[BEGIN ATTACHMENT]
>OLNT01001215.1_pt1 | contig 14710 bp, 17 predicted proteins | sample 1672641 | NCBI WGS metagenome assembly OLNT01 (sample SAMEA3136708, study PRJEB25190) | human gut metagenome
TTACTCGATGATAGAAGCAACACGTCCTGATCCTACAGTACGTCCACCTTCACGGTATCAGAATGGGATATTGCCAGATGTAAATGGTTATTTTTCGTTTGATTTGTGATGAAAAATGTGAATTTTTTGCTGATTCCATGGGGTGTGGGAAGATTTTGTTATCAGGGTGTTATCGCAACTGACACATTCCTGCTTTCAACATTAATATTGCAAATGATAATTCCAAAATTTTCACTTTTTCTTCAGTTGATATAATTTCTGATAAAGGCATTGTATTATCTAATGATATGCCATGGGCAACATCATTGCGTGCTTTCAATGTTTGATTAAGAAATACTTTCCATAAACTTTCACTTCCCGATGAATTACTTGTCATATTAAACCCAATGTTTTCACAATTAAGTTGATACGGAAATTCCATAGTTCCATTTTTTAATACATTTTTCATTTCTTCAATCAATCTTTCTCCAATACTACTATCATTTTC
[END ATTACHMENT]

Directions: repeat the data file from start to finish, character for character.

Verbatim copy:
>OLNT01001215.1_pt1 | contig 14710 bp, 17 predicted proteins | sample 1672641 | NCBI WGS metagenome assembly OLNT01 (sample SAMEA3136708, study PRJEB25190) | human gut metagenome
TTACTCGATGATAGAAGCAACACGTCCTGATCCTACAGTACGTCCACCTTCACGGTATCAGAATGGGATATTGCCAGATGTAAATGGTTATTTTTCGTTTGATTTGTGATGAAAAATGTGAATTTTTTGCTGATTCCATGGGGTGTGGGAAGATTTTGTTATCAGGGTGTTATCGCAACTGACACATTCCTGCTTTCAACATTAATATTGCAAATGATAATTCCAAAATTTTCACTTTTTCTTCAGTTGATATAATTTCTGATAAAGGCATTGTATTATCTAATGATATGCCATGGGCAACATCATTGCGTGCTTTCAATGTTTGATTAAGAAATACTTTCCATAAACTTTCACTTCCCGATGAATTACTTGTCATATTAAACCCAATGTTTTCACAATTAAGTTGATACGGAAATTCCATAGTTCCATTTTTTAATACATTTTTCATTTCTTCAATCAATCTTTCTCCAATACTACTATCATTTTC